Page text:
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February 2007, Week 2


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"Jimenez, Marilyn" <[log in to unmask]>
Reply To:
Film and TV Studies Discussion List <[log in to unmask]>
Mon, 12 Feb 2007 21:05:17 -0500
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  I do not know of any essays on the topic, but you do not have to go to Puerto Rico or Lagos to witness very different forms of spectatorship.  Visit any inner city movie theater, and you will see Latino or Black audiences talk to the screen. For Latinos specially going to the movies is a 'family affair;' young children will run down the aisle, a picnic basket
full of rice and beans occupies a seat etc.  People also often walk in in the middle of the film.
-----Original Message-----
From: Film and TV Studies Discussion List on behalf of Margot Bouman
Sent: Mon 2/12/2007 3:35 PM
To: [log in to unmask]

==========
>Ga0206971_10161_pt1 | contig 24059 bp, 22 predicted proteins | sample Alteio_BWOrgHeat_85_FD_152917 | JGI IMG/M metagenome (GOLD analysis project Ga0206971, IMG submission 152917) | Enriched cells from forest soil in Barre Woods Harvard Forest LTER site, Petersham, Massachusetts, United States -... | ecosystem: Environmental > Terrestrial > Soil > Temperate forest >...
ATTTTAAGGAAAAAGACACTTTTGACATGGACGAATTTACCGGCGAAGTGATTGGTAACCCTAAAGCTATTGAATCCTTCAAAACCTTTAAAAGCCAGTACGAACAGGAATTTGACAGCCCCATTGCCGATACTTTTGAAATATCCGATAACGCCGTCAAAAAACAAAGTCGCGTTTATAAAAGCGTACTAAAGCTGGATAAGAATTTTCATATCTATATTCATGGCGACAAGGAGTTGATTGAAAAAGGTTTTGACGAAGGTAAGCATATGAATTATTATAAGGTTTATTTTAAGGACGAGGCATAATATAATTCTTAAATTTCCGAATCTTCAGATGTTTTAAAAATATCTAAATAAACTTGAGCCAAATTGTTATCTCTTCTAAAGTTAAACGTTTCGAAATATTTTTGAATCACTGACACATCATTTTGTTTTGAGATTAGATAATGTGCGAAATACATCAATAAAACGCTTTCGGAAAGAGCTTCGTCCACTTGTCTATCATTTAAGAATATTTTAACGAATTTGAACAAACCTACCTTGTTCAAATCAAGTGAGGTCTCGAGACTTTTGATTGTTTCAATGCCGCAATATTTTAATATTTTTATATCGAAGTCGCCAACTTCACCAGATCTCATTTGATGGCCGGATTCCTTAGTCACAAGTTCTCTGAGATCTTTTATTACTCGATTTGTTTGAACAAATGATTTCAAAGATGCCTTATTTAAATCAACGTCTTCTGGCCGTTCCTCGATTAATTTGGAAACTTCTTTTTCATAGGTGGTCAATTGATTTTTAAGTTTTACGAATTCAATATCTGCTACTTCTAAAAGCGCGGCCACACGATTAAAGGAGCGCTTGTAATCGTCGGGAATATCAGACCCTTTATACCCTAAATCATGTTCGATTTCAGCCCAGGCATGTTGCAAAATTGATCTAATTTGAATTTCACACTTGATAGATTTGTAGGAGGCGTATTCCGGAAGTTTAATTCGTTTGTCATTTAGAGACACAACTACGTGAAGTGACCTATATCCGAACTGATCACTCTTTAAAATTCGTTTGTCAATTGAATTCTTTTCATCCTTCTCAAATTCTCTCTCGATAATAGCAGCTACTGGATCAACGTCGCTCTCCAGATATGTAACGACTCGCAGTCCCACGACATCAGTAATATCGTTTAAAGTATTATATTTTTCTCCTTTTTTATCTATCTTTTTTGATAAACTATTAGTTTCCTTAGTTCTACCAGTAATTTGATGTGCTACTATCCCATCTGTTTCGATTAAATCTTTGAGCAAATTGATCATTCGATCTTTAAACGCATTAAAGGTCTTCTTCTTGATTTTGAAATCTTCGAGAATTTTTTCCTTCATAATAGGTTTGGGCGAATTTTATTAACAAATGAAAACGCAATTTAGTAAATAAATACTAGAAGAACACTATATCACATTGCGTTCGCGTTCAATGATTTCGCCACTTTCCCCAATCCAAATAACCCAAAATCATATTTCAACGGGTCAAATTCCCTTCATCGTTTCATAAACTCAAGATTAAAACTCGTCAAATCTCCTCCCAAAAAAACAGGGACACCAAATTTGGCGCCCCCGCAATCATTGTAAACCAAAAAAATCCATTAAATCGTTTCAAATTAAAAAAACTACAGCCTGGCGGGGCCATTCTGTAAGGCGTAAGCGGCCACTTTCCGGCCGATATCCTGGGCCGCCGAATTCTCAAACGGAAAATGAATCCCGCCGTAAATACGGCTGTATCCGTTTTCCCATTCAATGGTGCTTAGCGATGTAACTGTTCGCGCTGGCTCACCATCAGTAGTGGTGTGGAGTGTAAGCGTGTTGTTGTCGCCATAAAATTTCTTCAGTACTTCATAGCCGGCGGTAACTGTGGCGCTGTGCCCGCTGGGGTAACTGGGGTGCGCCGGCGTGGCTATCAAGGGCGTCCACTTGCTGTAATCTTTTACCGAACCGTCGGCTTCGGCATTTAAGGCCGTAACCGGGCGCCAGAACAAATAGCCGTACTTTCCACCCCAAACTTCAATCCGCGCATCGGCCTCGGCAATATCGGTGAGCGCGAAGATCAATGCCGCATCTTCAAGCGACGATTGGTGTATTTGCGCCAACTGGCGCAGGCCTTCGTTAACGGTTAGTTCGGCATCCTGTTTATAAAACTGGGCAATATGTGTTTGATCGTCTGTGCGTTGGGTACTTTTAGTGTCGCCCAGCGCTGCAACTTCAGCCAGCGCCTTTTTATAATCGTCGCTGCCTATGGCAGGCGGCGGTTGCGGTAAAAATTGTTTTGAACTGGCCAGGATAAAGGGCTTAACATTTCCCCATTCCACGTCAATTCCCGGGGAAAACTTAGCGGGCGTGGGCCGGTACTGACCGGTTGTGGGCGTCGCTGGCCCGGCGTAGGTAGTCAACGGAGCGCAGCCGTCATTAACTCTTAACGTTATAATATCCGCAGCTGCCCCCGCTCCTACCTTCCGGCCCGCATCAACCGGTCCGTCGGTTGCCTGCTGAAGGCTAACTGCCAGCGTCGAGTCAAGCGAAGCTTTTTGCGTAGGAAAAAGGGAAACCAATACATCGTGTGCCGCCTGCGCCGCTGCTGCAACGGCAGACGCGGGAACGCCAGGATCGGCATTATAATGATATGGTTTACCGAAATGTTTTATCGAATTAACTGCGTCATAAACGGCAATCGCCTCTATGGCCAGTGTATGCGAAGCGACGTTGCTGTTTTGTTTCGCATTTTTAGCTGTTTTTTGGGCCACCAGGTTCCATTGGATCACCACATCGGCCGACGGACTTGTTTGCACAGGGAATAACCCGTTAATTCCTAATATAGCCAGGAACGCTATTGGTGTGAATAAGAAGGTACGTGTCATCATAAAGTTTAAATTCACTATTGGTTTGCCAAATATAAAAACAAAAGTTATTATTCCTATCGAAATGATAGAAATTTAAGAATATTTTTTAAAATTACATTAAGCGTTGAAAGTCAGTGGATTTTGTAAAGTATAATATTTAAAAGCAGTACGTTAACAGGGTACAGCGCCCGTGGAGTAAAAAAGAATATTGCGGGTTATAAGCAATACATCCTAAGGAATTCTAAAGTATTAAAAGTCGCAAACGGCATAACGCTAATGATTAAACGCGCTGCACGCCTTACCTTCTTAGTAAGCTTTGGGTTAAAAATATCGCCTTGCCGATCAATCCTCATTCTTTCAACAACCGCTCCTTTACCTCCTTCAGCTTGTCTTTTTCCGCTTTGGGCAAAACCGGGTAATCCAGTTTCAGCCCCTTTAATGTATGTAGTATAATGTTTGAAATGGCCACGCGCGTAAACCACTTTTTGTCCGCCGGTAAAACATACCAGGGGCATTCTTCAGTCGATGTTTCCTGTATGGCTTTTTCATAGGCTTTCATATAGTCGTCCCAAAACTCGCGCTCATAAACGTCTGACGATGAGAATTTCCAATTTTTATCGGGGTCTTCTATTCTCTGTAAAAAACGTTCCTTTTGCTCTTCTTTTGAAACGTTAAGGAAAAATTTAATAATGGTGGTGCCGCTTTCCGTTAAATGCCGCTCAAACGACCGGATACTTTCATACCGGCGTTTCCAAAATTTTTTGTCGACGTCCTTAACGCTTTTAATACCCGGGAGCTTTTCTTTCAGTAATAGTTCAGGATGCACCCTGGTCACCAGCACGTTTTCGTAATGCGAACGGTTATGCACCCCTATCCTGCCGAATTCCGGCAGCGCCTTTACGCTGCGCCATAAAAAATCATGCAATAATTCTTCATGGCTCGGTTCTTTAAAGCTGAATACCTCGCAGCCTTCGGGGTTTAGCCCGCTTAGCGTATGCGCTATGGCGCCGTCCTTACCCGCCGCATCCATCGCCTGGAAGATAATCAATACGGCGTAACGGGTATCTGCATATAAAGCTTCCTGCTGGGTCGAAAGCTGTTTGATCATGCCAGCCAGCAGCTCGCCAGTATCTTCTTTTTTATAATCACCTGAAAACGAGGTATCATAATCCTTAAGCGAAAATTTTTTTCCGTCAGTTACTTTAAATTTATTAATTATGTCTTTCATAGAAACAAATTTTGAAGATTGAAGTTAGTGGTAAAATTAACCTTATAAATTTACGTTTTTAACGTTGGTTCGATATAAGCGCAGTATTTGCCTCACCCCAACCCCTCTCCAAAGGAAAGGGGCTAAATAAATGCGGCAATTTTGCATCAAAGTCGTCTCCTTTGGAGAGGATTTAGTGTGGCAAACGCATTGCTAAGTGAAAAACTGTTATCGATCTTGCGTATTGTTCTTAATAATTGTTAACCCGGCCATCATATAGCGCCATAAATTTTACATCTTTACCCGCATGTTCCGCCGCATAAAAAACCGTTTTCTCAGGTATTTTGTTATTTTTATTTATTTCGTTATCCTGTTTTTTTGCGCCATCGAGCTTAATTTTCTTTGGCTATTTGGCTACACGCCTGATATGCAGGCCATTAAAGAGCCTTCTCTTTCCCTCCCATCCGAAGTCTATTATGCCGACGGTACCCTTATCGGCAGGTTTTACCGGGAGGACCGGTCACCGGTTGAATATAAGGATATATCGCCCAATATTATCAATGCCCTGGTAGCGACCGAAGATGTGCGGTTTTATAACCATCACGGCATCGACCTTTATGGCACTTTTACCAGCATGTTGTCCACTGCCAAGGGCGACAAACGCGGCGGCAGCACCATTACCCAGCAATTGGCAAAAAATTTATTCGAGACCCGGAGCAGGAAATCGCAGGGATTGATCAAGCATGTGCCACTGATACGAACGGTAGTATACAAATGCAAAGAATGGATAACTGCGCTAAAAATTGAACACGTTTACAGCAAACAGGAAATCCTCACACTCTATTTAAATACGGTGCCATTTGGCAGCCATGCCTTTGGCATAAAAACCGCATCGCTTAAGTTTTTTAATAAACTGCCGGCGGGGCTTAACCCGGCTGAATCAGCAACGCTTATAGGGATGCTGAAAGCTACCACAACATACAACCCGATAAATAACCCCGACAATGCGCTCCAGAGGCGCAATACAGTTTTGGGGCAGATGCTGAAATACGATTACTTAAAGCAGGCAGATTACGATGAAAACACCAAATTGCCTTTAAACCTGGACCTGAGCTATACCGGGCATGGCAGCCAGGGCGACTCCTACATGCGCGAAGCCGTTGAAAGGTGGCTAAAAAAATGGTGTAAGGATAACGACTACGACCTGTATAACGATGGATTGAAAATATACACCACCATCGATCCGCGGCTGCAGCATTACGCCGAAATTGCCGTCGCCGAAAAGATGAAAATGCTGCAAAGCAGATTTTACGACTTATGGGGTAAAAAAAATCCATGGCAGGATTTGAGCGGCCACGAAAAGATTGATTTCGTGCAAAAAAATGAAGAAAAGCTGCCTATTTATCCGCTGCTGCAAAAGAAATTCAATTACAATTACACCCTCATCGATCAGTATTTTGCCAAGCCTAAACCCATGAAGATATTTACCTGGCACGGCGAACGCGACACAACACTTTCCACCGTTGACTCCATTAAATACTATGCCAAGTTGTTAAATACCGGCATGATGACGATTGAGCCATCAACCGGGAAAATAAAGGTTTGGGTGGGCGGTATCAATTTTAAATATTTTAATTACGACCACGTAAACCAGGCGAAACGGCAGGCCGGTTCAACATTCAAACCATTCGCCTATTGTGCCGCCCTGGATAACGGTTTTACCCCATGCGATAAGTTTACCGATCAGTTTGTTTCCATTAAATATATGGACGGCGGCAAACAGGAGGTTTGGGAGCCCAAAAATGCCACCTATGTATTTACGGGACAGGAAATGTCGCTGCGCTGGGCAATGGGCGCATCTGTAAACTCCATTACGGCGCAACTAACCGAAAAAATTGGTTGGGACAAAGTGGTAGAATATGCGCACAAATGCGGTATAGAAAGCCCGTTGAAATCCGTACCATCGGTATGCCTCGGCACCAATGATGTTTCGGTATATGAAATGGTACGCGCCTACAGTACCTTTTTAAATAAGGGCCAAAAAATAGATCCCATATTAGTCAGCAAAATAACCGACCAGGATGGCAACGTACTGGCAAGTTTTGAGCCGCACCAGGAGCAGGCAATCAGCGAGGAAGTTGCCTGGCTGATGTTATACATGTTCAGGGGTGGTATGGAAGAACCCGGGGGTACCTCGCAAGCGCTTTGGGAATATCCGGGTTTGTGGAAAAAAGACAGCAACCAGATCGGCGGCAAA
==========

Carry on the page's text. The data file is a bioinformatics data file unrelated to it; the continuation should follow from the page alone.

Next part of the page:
Subject: [SCREEN-L] Spectatorship in Puerto Rico, Lagos, Mumbai...
Hi all:
  In an essay published in the 2002 Documenta catalogue, Michael Nash pointed out that, "much writing on video and film in the gallery can too easily gloss 'sitting in a cinema' with 'passivity,' or 'mobility' with 'freedom'.." As Nash goes on to elaborate, going to the movies in Puerto Rico, Lagos or Mumbai is to encounter a very different, active, call-and-response approach to spectatorship. 
  Can someone point me to writings on spectatorship practices in Puerto Rico, Lagos, Mumbai or elsewhere?  A description of the practices of Italian viewing audiences by Umberto Eco is widely circulated, but I have yet to find articles that focus on the groups that Nash listed.

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